In a report released today by the Lawrence Berkeley National Lab (affiliated with the U.S. Department of Energy), researchers say that the cost of solar has dropped by more than 30 percent. “Tracking the Sun II: The Installed Cost of Photovoltaics in the U.S. from 1998-2008″ is the second release from the Berkeley Lab analyzing the installed cost of grid-tied solar electric systems over time.

Reuters’ Business Wire reported the following as among the key findings:

* Average installed costs as paid by the system owner prior to receipt of any
incentives, declined from $10.80 per watt (W) in 1998 to $7.5/W in 2008,
equivalent to an average annual reduction of $0.3/W, or 3.6 percent per year in
real 2008 dollars.
* The primary driver over that 10-year period was a reduction in non-module
costs such as the cost of labor, marketing, overhead, inverters, and the balance
of systems.
* In contrast, the decline in costs from $7.8/W in 2007 to $7.5/W in 2008 is
primarily attributable to wholesale module costs, which decreased by
approximately $0.5/W over this period.
* PV installations benefit from significant economies of scale, suggesting
support for larger systems and larger markets drives down costs.
* The installed cost of solar varies widely by state with low costs found in
Arizona, California, and New Jersey, an indicator that more mature markets
driven by strong incentives help reduce the cost of solar.
* Total after-tax incentives from federal, state and local governments also
declined from 2007 to 2008; the decreased incentives outpaced the drop in
installed costs leading to a slight rise in the net installed costof both
residential and commercial systems

* Average installed costs as paid by the system owner prior to receipt of any incentives, declined from $10.80 per watt (W) in 1998 to $7.5/W in 2008, equivalent to an average annual reduction of $0.3/W, or 3.6 percent per year in real 2008 dollars.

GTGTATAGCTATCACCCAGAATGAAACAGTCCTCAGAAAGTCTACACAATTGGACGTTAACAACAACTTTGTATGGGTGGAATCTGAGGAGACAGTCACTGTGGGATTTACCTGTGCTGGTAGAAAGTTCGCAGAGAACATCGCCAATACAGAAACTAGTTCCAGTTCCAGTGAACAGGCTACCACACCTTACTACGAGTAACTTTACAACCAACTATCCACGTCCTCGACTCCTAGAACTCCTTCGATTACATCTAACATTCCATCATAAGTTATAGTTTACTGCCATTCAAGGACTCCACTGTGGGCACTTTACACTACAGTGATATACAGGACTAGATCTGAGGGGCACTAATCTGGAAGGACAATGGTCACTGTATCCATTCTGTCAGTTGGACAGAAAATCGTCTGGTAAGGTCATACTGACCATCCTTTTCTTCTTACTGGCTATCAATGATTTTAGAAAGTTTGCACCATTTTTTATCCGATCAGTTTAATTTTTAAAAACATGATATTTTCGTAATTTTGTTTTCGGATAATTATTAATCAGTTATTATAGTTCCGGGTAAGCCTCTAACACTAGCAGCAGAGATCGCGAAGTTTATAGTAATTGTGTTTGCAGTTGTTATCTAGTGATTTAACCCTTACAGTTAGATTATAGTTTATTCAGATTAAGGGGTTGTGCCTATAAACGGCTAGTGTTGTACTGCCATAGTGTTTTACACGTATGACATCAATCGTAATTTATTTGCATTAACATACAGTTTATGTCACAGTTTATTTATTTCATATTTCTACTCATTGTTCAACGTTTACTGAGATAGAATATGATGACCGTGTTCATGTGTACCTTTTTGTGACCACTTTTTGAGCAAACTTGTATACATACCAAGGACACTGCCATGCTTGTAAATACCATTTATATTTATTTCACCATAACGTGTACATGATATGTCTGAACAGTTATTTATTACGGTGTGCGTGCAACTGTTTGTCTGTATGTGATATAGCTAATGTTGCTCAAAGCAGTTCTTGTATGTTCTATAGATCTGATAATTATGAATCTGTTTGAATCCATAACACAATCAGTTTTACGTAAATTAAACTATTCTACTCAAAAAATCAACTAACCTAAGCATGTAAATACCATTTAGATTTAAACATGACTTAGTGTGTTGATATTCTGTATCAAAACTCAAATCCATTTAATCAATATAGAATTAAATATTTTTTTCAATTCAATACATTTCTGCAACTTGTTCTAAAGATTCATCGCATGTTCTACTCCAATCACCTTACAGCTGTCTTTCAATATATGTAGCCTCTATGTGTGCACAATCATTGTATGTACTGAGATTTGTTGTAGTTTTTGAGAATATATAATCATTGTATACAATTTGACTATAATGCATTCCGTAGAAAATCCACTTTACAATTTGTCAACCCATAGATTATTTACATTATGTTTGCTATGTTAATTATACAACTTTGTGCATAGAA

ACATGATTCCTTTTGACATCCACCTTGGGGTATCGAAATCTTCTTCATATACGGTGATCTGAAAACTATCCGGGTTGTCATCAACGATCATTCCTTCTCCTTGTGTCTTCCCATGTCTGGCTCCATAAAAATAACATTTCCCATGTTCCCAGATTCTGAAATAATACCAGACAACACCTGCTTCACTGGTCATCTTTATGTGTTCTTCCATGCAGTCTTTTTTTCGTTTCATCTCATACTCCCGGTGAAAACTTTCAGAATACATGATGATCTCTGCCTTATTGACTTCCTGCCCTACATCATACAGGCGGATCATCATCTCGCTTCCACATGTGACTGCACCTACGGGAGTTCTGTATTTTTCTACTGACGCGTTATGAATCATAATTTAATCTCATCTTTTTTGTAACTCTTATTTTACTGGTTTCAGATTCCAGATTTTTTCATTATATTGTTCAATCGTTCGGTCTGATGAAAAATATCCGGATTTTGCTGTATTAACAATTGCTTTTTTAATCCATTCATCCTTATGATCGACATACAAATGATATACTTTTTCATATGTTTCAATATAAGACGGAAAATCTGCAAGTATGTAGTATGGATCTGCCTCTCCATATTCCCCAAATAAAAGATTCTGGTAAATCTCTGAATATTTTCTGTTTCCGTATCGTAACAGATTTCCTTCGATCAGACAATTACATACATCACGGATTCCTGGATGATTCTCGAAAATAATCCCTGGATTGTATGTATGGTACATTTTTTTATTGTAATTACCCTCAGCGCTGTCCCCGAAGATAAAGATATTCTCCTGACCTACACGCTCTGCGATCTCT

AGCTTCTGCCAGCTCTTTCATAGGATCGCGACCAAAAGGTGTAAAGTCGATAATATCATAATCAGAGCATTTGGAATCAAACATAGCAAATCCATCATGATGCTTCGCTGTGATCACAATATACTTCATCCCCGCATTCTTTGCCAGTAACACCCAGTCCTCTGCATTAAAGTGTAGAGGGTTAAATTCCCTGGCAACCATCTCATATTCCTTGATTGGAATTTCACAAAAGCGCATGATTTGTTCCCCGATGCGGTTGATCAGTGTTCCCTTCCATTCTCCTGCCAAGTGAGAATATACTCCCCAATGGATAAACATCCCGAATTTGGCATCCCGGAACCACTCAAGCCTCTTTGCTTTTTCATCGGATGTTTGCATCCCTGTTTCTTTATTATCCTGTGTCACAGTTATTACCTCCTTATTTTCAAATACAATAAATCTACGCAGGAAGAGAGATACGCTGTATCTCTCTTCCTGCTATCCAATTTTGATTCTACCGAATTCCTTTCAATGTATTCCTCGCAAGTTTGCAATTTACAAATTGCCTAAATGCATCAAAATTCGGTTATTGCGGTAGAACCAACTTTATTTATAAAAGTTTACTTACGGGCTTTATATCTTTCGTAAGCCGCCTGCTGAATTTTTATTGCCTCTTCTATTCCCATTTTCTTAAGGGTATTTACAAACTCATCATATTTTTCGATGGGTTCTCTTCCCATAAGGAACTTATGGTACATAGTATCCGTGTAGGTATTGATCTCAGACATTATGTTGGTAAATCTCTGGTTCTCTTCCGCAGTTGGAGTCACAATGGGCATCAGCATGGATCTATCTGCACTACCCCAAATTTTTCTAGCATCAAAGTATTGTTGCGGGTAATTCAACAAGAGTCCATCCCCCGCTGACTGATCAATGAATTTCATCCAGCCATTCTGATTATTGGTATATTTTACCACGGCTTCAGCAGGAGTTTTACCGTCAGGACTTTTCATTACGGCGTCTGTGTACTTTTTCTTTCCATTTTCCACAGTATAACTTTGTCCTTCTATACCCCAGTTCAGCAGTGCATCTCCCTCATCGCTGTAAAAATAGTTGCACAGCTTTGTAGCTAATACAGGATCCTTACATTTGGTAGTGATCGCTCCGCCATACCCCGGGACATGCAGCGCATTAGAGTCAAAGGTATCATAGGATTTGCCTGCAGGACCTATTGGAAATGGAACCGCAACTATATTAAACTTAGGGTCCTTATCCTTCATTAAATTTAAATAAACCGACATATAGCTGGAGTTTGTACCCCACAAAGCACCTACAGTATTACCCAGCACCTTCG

* The installed cost of solar varies widely by state with low costs found in Arizona, California, and New Jersey, an indicator that more mature markets driven by strong incentives help reduce the cost of solar.

* Total after-tax incentives from federal, state and local governments also declined from 2007 to 2008; the decreased incentives outpaced the drop in installed costs leading to a slight rise in the net installed cost of both residential and commercial systems.

The report confirms what we talk about often on this site: the cost of solar technology is at its lowest historical point, while federal and state incentives seem to have peaked. Now is a great time to get solar if you live in a state with good solar incentives, such as New Jersey, California, New York, Pennsylvania, Arizona, Florida, or Colorado.

The full report is available for download here (PDF). “Tracking the Sun: II” is a great affirmation for the solar industry. It shows that a renewable energy technology with great cost-saving potential is becoming more affordable over time, not less, and that when strides are made in solar technology, savings are passed down to the end consumer.